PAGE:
Does it really matter? Does any of this experience directly speak to the woman who is afraid of domestic violence or rape? I don’t know too many LEO’s or self defense instructors in general, with extensive “real world experience” fighting off someone trying to rape them.

What about military experience? Maybe I’m one of the brave men and women who take up arms and vow to protect our country. Who ship away from their families for large chunks of time and walk into enemy territory, who get shot at or worse. Does my experience clearing rooms, flying jets or firing my rifle qualify me to teach you how to survive a knife attack while I’m walking to my car after work?

What about someone who has been in a lot of fights. Maybe goes looking for them. Maybe they were part of a futbol firm and never backed down from a challenge or a fight. Does this qualify them to teach you how to de-escalate a road rage situation before things take a turn for the worse?

Maybe, this one time, someone pulled a gun on you in a store… and you responded by grabbing their gun away from them and sticking your gun in their mouth. Is that the technique you teach to everyone? Is that the real world experience you’re looking for? Is that considered extensive?

I had a gun pulled on me once. I didn’t do anything (for better or for worse), the situation resolved itself and luckily the guy was just puffing his chest and had no intent to use it. Does that mean I can speak to how everyone will respond to a gun threat? Does that mean I just tell them not to do anything anytime a gun is involved? Will that advice work in all situations?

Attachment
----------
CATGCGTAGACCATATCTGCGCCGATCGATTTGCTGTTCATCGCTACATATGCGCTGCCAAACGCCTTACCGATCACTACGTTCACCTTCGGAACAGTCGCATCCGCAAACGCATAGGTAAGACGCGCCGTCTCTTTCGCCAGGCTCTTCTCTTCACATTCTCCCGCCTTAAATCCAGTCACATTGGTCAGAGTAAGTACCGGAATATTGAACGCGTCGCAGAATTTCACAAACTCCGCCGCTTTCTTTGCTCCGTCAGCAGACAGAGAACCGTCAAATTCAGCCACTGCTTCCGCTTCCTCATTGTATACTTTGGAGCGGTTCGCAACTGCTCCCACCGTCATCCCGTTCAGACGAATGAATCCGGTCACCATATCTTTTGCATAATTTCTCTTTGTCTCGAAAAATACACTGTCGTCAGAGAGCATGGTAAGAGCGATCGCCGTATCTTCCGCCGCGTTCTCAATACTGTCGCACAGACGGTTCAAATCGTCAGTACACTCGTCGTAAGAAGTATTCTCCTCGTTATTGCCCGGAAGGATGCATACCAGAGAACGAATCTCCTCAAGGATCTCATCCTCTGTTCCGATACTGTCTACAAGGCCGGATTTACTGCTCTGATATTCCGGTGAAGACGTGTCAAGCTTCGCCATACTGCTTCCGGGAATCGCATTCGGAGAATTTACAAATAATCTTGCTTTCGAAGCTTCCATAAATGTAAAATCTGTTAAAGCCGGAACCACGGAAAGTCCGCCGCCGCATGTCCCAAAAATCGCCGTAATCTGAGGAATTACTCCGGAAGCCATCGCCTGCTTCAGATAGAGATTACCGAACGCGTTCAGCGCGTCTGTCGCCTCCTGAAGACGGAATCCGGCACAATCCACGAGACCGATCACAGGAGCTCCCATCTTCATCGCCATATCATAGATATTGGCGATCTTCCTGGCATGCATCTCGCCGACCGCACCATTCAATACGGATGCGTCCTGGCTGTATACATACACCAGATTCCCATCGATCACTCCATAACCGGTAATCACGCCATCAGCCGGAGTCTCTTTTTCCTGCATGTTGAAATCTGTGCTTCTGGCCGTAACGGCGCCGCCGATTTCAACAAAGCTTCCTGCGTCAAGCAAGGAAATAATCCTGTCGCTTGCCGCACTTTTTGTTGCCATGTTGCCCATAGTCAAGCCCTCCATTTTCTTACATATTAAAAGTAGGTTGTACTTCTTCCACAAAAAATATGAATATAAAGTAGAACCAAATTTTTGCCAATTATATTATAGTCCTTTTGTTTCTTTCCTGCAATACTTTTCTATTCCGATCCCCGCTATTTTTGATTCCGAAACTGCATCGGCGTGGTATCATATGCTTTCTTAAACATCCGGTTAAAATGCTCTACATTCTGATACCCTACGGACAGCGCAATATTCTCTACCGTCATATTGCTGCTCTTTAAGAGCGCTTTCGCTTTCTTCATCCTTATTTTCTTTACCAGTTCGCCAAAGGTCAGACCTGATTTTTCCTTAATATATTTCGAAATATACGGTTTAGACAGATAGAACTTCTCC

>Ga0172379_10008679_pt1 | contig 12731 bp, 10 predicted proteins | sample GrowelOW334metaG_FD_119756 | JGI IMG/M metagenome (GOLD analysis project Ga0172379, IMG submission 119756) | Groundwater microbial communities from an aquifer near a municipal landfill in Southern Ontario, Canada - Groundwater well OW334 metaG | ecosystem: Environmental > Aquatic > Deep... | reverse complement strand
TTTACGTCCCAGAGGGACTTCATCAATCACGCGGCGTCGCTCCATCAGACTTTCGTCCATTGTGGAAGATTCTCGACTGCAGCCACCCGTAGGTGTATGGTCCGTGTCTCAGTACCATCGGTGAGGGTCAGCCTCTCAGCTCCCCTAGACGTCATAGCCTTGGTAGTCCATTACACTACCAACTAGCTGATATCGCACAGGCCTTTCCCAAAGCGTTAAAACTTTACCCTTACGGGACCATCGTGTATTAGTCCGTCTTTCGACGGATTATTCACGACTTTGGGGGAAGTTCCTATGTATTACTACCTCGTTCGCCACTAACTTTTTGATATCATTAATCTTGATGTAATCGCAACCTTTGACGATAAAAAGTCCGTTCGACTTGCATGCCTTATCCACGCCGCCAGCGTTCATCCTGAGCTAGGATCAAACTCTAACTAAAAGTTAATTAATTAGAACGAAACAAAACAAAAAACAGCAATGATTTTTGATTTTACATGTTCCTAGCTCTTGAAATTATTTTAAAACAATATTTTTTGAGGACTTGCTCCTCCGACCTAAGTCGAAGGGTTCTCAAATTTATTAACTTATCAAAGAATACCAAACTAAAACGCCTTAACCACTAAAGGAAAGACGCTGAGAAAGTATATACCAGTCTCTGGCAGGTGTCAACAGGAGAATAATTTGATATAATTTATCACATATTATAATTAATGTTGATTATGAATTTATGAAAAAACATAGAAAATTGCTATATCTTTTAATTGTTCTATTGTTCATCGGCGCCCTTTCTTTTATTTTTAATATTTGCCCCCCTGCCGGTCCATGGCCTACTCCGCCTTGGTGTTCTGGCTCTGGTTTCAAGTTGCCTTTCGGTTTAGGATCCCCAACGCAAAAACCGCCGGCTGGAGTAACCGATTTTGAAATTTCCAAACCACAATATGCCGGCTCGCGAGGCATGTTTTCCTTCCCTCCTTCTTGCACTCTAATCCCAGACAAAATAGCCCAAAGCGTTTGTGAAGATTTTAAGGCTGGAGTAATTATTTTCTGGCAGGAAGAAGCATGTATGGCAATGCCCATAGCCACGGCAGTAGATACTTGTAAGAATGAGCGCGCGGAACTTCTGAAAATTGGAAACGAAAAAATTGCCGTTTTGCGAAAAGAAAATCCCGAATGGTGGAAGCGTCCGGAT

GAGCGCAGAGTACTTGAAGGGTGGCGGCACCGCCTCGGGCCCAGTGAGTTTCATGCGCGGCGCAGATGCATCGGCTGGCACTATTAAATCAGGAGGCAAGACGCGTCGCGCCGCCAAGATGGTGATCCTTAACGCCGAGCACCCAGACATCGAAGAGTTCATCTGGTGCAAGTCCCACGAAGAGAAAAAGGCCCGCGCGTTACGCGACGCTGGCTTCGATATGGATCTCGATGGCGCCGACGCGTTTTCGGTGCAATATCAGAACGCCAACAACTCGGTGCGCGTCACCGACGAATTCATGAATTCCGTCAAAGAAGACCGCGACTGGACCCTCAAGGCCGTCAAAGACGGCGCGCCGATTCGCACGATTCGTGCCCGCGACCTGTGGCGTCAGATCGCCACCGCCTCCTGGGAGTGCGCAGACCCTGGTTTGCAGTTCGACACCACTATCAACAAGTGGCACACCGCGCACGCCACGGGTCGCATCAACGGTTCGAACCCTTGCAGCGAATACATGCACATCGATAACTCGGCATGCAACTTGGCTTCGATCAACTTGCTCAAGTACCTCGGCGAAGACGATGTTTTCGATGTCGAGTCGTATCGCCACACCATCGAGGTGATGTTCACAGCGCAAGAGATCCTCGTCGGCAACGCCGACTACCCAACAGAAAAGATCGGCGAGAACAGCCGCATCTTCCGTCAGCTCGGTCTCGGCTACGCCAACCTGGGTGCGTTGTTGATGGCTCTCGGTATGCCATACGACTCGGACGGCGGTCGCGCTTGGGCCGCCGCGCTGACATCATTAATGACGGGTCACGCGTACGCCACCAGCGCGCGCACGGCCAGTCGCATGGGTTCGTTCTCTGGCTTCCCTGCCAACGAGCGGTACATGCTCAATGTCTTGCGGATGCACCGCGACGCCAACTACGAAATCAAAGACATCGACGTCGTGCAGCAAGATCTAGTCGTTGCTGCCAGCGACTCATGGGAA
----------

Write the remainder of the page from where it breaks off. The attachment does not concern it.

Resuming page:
I got jumped outside a bar in Youngstown when I was 20 and beat by a group of individuals, Does that count as experience? Does it count against me? Does it make it any better that when I came to I had another drink, iced my bloody face and talked trash to them on the phone about it?

Even though I’ve been in several fights, and won way more than I’ve lost, but I’ve got more “real world experience” playing golf… that doesn’t make me qualified to teach you how to shoot under par… trust me on that. Experience is a tool to help the teacher to relate to very specific situations. But it doesn’t make you a teacher.

Teaching is a gift of its own.

So be cautious of looking for superficial qualities in those you seek for training. Certifications, experience, belts… they are but one piece of the puzzle. Instead, look directly at what they produce. Are their students growing, learning, gaining true confidence, continually being challenged, loved and cared for. That’s the instructor that will help you meet your goals.

Be good, train hard, one love -Aaron

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4 Responses to “Real World Experience?”

  1. Chris